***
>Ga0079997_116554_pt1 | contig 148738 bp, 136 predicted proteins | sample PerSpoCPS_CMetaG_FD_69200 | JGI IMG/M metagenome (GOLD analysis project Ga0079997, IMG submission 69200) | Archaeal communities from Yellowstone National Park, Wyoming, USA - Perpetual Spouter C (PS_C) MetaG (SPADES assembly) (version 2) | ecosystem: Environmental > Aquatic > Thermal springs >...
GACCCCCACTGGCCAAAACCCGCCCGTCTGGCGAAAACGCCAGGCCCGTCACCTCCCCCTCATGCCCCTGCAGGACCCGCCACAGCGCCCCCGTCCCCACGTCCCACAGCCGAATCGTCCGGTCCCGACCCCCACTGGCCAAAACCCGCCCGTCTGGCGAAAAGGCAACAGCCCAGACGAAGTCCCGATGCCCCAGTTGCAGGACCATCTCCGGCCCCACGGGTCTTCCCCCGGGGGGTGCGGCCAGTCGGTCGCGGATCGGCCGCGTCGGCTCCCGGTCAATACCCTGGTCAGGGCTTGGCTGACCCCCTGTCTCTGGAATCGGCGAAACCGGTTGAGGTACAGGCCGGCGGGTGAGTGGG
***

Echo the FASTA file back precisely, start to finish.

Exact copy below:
>Ga0079997_116554_pt1 | contig 148738 bp, 136 predicted proteins | sample PerSpoCPS_CMetaG_FD_69200 | JGI IMG/M metagenome (GOLD analysis project Ga0079997, IMG submission 69200) | Archaeal communities from Yellowstone National Park, Wyoming, USA - Perpetual Spouter C (PS_C) MetaG (SPADES assembly) (version 2) | ecosystem: Environmental > Aquatic > Thermal springs >...
GACCCCCACTGGCCAAAACCCGCCCGTCTGGCGAAAACGCCAGGCCCGTCACCTCCCCCTCATGCCCCTGCAGGACCCGCCACAGCGCCCCCGTCCCCACGTCCCACAGCCGAATCGTCCGGTCCCGACCCCCACTGGCCAAAACCCGCCCGTCTGGCGAAAAGGCAACAGCCCAGACGAAGTCCCGATGCCCCAGTTGCAGGACCATCTCCGGCCCCACGGGTCTTCCCCCGGGGGGTGCGGCCAGTCGGTCGCGGATCGGCCGCGTCGGCTCCCGGTCAATACCCTGGTCAGGGCTTGGCTGACCCCCTGTCTCTGGAATCGGCGAAACCGGTTGAGGTACAGGCCGGCGGGTGAGTGGG